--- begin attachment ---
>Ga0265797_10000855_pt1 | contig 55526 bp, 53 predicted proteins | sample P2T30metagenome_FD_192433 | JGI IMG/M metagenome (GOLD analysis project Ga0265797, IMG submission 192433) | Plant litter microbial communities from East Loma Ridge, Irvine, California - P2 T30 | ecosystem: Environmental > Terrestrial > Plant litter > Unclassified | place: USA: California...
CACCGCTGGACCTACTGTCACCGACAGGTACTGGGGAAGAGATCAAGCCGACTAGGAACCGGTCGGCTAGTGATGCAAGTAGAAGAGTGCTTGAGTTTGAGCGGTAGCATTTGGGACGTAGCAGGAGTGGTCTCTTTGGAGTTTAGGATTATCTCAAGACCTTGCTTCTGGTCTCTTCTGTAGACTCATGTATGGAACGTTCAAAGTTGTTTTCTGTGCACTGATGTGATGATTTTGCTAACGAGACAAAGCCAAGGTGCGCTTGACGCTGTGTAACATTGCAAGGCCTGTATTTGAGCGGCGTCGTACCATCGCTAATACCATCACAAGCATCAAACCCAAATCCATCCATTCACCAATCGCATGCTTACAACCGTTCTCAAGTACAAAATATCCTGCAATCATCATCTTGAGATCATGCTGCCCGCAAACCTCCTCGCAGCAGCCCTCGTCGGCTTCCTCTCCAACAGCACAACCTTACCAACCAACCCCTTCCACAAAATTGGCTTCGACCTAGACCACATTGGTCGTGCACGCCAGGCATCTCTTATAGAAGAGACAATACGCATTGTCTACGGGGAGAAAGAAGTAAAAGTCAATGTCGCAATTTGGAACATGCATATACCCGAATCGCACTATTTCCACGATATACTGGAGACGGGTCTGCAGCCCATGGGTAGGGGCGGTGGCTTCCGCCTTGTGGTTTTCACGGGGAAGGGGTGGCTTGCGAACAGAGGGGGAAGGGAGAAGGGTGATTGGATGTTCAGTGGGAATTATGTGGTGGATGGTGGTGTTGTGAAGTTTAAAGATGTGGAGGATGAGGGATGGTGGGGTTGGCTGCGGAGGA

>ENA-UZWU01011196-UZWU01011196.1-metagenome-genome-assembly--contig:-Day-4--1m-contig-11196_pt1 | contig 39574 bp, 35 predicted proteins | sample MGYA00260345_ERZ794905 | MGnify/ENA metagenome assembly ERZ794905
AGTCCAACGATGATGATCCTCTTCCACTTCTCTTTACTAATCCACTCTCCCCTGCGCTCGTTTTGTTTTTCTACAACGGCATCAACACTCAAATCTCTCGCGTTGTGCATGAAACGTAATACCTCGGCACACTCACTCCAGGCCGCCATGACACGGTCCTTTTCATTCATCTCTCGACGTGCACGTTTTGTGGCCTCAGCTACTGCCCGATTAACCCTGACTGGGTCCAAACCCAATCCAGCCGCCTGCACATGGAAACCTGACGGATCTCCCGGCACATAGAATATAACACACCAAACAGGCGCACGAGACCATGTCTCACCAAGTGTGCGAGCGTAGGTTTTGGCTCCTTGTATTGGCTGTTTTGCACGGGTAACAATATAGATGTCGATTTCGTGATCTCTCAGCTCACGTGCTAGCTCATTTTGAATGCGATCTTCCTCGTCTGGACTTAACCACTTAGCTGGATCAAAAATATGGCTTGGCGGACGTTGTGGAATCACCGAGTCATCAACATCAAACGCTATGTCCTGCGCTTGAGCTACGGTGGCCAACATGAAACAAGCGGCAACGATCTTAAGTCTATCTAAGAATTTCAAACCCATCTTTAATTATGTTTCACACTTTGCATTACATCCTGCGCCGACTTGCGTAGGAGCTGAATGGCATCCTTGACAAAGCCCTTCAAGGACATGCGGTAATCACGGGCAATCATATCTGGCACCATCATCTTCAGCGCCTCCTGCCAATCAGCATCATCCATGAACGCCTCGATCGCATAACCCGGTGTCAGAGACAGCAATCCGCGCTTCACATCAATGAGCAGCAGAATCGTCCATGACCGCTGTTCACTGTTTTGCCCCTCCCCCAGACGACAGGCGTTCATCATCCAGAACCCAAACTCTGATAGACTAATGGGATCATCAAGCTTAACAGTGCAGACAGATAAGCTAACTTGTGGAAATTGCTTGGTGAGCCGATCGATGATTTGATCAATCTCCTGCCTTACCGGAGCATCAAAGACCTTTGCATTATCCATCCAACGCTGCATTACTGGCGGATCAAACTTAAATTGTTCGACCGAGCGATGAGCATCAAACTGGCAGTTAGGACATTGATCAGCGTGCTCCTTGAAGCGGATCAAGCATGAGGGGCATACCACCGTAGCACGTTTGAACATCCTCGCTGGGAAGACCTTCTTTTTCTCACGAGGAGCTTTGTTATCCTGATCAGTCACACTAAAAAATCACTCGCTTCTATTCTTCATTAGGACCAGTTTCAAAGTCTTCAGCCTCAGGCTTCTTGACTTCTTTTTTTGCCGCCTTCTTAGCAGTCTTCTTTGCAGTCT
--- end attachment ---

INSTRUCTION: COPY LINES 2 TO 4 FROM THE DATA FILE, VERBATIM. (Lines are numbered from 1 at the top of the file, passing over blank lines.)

CACCGCTGGACCTACTGTCACCGACAGGTACTGGGGAAGAGATCAAGCCGACTAGGAACCGGTCGGCTAGTGATGCAAGTAGAAGAGTGCTTGAGTTTGAGCGGTAGCATTTGGGACGTAGCAGGAGTGGTCTCTTTGGAGTTTAGGATTATCTCAAGACCTTGCTTCTGGTCTCTTCTGTAGACTCATGTATGGAACGTTCAAAGTTGTTTTCTGTGCACTGATGTGATGATTTTGCTAACGAGACAAAGCCAAGGTGCGCTTGACGCTGTGTAACATTGCAAGGCCTGTATTTGAGCGGCGTCGTACCATCGCTAATACCATCACAAGCATCAAACCCAAATCCATCCATTCACCAATCGCATGCTTACAACCGTTCTCAAGTACAAAATATCCTGCAATCATCATCTTGAGATCATGCTGCCCGCAAACCTCCTCGCAGCAGCCCTCGTCGGCTTCCTCTCCAACAGCACAACCTTACCAACCAACCCCTTCCACAAAATTGGCTTCGACCTAGACCACATTGGTCGTGCACGCCAGGCATCTCTTATAGAAGAGACAATACGCATTGTCTACGGGGAGAAAGAAGTAAAAGTCAATGTCGCAATTTGGAACATGCATATACCCGAATCGCACTATTTCCACGATATACTGGAGACGGGTCTGCAGCCCATGGGTAGGGGCGGTGGCTTCCGCCTTGTGGTTTTCACGGGGAAGGGGTGGCTTGCGAACAGAGGGGGAAGGGAGAAGGGTGATTGGATGTTCAGTGGGAATTATGTGGTGGATGGTGGTGTTGTGAAGTTTAAAGATGTGGAGGATGAGGGATGGTGGGGTTGGCTGCGGAGGA

>ENA-UZWU01011196-UZWU01011196.1-metagenome-genome-assembly--contig:-Day-4--1m-contig-11196_pt1 | contig 39574 bp, 35 predicted proteins | sample MGYA00260345_ERZ794905 | MGnify/ENA metagenome assembly ERZ794905
AGTCCAACGATGATGATCCTCTTCCACTTCTCTTTACTAATCCACTCTCCCCTGCGCTCGTTTTGTTTTTCTACAACGGCATCAACACTCAAATCTCTCGCGTTGTGCATGAAACGTAATACCTCGGCACACTCACTCCAGGCCGCCATGACACGGTCCTTTTCATTCATCTCTCGACGTGCACGTTTTGTGGCCTCAGCTACTGCCCGATTAACCCTGACTGGGTCCAAACCCAATCCAGCCGCCTGCACATGGAAACCTGACGGATCTCCCGGCACATAGAATATAACACACCAAACAGGCGCACGAGACCATGTCTCACCAAGTGTGCGAGCGTAGGTTTTGGCTCCTTGTATTGGCTGTTTTGCACGGGTAACAATATAGATGTCGATTTCGTGATCTCTCAGCTCACGTGCTAGCTCATTTTGAATGCGATCTTCCTCGTCTGGACTTAACCACTTAGCTGGATCAAAAATATGGCTTGGCGGACGTTGTGGAATCACCGAGTCATCAACATCAAACGCTATGTCCTGCGCTTGAGCTACGGTGGCCAACATGAAACAAGCGGCAACGATCTTAAGTCTATCTAAGAATTTCAAACCCATCTTTAATTATGTTTCACACTTTGCATTACATCCTGCGCCGACTTGCGTAGGAGCTGAATGGCATCCTTGACAAAGCCCTTCAAGGACATGCGGTAATCACGGGCAATCATATCTGGCACCATCATCTTCAGCGCCTCCTGCCAATCAGCATCATCCATGAACGCCTCGATCGCATAACCCGGTGTCAGAGACAGCAATCCGCGCTTCACATCAATGAGCAGCAGAATCGTCCATGACCGCTGTTCACTGTTTTGCCCCTCCCCCAGACGACAGGCGTTCATCATCCAGAACCCAAACTCTGATAGACTAATGGGATCATCAAGCTTAACAGTGCAGACAGATAAGCTAACTTGTGGAAATTGCTTGGTGAGCCGATCGATGATTTGATCAATCTCCTGCCTTACCGGAGCATCAAAGACCTTTGCATTATCCATCCAACGCTGCATTACTGGCGGATCAAACTTAAATTGTTCGACCGAGCGATGAGCATCAAACTGGCAGTTAGGACATTGATCAGCGTGCTCCTTGAAGCGGATCAAGCATGAGGGGCATACCACCGTAGCACGTTTGAACATCCTCGCTGGGAAGACCTTCTTTTTCTCACGAGGAGCTTTGTTATCCTGATCAGTCACACTAAAAAATCACTCGCTTCTATTCTTCATTAGGACCAGTTTCAAAGTCTTCAGCCTCAGGCTTCTTGACTTCTTTTTTTGCCGCCTTCTTAGCAGTCTTCTTTGCAGTCT